Alternately it could be interpreted as faithful individuals and apostles such as Peter representing stones upon which the church is to be built.

          • 1 month ago
            Anonymous

            i don't think so.

            but to reinforce the point i was making is that even peter and paul refer to christ as the corner stone of the church. 1 peter 2:7
            >Unto you therefore which believe he is precious: but unto them which be disobedient, the stone which the builders disallowed, the same is made the head of the corner,
            and prior to that, peter quotes Isaiah 28:16 with a reference to laying in zion a stone.
            paul writes in 1 Corinthians 10:1-4:
            >And did all drink the same spiritual drink: for they drank of that spiritual Rock that followed them: and that Rock was Christ.
            and later in galatians 2:9 that it was understood that the apostles were pillars of the church built on christ.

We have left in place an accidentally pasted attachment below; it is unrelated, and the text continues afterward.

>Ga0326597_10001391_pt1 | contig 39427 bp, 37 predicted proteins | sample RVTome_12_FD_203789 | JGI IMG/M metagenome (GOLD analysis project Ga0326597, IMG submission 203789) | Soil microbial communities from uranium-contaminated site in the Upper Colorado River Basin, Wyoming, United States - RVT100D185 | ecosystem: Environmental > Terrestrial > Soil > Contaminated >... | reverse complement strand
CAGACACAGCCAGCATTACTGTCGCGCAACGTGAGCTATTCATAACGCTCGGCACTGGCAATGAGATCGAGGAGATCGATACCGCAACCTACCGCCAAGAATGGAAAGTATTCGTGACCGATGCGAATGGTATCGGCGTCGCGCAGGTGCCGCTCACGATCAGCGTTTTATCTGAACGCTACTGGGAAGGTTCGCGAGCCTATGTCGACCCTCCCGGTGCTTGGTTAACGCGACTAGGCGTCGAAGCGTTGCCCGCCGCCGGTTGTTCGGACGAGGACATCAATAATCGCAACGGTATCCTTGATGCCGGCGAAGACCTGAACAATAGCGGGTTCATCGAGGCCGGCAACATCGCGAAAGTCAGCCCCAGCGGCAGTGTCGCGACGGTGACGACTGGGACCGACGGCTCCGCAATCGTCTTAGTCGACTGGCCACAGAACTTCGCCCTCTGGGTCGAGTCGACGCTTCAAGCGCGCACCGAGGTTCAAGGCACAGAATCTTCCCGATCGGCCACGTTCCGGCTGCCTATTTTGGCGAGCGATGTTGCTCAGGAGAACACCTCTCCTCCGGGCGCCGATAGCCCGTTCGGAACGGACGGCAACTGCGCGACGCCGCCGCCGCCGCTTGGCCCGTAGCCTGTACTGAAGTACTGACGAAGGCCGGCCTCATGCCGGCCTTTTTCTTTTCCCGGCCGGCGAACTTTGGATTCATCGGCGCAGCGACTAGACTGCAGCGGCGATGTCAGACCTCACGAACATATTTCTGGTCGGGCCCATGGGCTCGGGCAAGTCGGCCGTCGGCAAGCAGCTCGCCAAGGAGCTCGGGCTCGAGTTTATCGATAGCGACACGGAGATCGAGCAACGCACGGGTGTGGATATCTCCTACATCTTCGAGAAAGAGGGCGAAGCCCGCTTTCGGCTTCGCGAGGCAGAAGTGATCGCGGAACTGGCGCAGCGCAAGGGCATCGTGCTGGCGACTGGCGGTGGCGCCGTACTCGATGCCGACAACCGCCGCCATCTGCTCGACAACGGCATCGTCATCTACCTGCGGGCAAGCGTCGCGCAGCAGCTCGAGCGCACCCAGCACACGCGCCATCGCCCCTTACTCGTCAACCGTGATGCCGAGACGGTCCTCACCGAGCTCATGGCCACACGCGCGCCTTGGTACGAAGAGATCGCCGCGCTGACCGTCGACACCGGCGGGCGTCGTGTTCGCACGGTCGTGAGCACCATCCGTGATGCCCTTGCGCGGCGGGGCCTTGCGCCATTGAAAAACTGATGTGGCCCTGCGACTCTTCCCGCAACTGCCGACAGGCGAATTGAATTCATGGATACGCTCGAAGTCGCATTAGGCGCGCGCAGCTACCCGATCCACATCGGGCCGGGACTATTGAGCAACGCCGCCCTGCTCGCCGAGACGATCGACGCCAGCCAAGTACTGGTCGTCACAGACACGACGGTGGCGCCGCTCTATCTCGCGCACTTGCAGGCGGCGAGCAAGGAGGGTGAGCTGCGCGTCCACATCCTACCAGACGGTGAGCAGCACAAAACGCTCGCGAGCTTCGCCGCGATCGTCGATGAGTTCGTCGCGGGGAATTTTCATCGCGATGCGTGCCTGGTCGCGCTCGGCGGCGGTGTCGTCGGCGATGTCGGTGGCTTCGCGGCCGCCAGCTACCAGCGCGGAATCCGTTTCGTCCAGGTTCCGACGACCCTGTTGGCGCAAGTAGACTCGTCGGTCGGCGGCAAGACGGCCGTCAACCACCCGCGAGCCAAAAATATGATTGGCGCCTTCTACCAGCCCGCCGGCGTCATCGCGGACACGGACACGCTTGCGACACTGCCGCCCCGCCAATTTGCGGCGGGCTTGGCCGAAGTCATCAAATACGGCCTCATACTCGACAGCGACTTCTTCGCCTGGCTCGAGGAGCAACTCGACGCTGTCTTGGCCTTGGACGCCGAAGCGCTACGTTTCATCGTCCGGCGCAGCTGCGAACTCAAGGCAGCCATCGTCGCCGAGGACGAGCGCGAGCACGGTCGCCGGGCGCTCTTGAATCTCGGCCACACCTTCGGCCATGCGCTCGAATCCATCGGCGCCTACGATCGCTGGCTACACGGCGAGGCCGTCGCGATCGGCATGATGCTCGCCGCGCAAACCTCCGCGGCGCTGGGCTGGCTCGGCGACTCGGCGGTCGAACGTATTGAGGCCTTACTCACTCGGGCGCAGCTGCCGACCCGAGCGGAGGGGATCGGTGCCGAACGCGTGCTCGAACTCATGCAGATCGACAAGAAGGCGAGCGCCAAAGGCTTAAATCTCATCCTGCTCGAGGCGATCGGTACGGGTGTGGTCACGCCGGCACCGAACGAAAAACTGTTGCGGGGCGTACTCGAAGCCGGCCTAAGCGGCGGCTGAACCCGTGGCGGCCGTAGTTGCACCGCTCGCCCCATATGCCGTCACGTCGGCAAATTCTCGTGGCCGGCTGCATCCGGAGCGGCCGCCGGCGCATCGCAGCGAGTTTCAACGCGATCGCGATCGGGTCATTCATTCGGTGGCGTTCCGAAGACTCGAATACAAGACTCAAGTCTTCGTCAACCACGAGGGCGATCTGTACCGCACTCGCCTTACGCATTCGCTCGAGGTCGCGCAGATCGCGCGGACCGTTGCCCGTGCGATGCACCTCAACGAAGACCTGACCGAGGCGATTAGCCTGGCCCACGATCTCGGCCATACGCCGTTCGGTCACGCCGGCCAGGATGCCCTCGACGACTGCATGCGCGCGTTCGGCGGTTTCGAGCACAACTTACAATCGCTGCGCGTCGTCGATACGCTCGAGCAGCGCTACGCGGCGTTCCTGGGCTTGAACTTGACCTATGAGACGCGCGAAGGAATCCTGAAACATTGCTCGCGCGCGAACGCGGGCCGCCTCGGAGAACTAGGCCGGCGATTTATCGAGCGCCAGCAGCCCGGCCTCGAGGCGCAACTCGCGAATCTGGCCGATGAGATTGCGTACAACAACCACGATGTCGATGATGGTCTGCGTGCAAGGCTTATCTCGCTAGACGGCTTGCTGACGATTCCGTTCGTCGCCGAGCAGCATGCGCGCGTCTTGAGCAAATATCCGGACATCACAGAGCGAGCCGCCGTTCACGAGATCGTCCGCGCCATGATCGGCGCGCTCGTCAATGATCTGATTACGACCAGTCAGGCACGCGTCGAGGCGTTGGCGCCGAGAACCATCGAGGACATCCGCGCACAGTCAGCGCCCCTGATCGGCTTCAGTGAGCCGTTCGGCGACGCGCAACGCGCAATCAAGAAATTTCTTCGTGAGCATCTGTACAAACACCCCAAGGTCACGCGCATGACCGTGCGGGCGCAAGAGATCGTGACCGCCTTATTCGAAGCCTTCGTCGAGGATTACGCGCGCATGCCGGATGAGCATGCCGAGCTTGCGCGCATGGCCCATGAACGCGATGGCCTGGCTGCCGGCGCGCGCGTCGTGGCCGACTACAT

• 1 month ago
            Anonymous

            >later in galatians 2:9 that it was understood that the apostles were pillars of the church built on christ
            So it does seem that you would agree then that the apostles are seen as foundational structures for the church

          • 1 month ago
            Anonymous

            yea, it was the wording i had a problem with. foundation is different than a load bearing structure laid upon the foundation. with this single verse, i think willfully misinterpreted along with the assumption that the keys peter was given to open the church were meant to be passed on, the papacy arose.

  4. 1 month ago
    Anonymous

    KJV > ASV > NKJV > NASB 1995 > NIV 1984 >ESV >NLT >>>>>>>>>>>>>>>>>>>>>>>>>>>>>>>>>>>>>>>>>>>>> RSV

    • 1 month ago
      Anonymous

      why ?

    • 1 month ago
      Anonymous